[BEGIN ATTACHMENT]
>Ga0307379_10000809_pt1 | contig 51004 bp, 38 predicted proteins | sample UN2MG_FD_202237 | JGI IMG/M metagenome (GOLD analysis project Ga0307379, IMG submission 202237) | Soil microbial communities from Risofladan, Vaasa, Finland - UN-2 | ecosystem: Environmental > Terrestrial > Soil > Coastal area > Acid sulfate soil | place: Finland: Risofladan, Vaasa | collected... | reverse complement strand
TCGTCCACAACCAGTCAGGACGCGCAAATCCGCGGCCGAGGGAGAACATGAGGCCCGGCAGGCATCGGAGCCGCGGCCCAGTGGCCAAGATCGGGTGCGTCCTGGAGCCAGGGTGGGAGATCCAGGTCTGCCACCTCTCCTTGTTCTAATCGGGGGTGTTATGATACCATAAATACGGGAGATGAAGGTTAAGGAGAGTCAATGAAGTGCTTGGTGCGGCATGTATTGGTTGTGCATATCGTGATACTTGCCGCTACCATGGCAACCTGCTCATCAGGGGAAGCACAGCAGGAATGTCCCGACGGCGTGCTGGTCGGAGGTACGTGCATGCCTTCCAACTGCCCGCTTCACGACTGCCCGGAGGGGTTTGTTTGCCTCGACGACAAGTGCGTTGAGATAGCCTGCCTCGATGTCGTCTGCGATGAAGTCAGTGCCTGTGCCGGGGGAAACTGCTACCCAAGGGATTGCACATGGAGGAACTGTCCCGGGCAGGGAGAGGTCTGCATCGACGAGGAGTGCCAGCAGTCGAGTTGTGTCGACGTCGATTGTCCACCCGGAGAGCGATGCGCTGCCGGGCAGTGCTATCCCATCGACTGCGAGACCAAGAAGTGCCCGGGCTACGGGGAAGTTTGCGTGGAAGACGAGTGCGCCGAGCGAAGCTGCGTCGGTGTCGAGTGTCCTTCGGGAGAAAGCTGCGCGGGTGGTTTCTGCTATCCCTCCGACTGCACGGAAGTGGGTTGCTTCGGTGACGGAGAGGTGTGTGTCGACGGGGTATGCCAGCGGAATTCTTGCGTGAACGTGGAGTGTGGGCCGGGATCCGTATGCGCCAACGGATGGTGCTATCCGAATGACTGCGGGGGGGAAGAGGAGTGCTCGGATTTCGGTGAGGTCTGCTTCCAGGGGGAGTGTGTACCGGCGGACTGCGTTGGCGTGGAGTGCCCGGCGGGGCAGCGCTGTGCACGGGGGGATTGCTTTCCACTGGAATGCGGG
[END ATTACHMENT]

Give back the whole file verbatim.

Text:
>Ga0307379_10000809_pt1 | contig 51004 bp, 38 predicted proteins | sample UN2MG_FD_202237 | JGI IMG/M metagenome (GOLD analysis project Ga0307379, IMG submission 202237) | Soil microbial communities from Risofladan, Vaasa, Finland - UN-2 | ecosystem: Environmental > Terrestrial > Soil > Coastal area > Acid sulfate soil | place: Finland: Risofladan, Vaasa | collected... | reverse complement strand
TCGTCCACAACCAGTCAGGACGCGCAAATCCGCGGCCGAGGGAGAACATGAGGCCCGGCAGGCATCGGAGCCGCGGCCCAGTGGCCAAGATCGGGTGCGTCCTGGAGCCAGGGTGGGAGATCCAGGTCTGCCACCTCTCCTTGTTCTAATCGGGGGTGTTATGATACCATAAATACGGGAGATGAAGGTTAAGGAGAGTCAATGAAGTGCTTGGTGCGGCATGTATTGGTTGTGCATATCGTGATACTTGCCGCTACCATGGCAACCTGCTCATCAGGGGAAGCACAGCAGGAATGTCCCGACGGCGTGCTGGTCGGAGGTACGTGCATGCCTTCCAACTGCCCGCTTCACGACTGCCCGGAGGGGTTTGTTTGCCTCGACGACAAGTGCGTTGAGATAGCCTGCCTCGATGTCGTCTGCGATGAAGTCAGTGCCTGTGCCGGGGGAAACTGCTACCCAAGGGATTGCACATGGAGGAACTGTCCCGGGCAGGGAGAGGTCTGCATCGACGAGGAGTGCCAGCAGTCGAGTTGTGTCGACGTCGATTGTCCACCCGGAGAGCGATGCGCTGCCGGGCAGTGCTATCCCATCGACTGCGAGACCAAGAAGTGCCCGGGCTACGGGGAAGTTTGCGTGGAAGACGAGTGCGCCGAGCGAAGCTGCGTCGGTGTCGAGTGTCCTTCGGGAGAAAGCTGCGCGGGTGGTTTCTGCTATCCCTCCGACTGCACGGAAGTGGGTTGCTTCGGTGACGGAGAGGTGTGTGTCGACGGGGTATGCCAGCGGAATTCTTGCGTGAACGTGGAGTGTGGGCCGGGATCCGTATGCGCCAACGGATGGTGCTATCCGAATGACTGCGGGGGGGAAGAGGAGTGCTCGGATTTCGGTGAGGTCTGCTTCCAGGGGGAGTGTGTACCGGCGGACTGCGTTGGCGTGGAGTGCCCGGCGGGGCAGCGCTGTGCACGGGGGGATTGCTTTCCACTGGAATGCGGG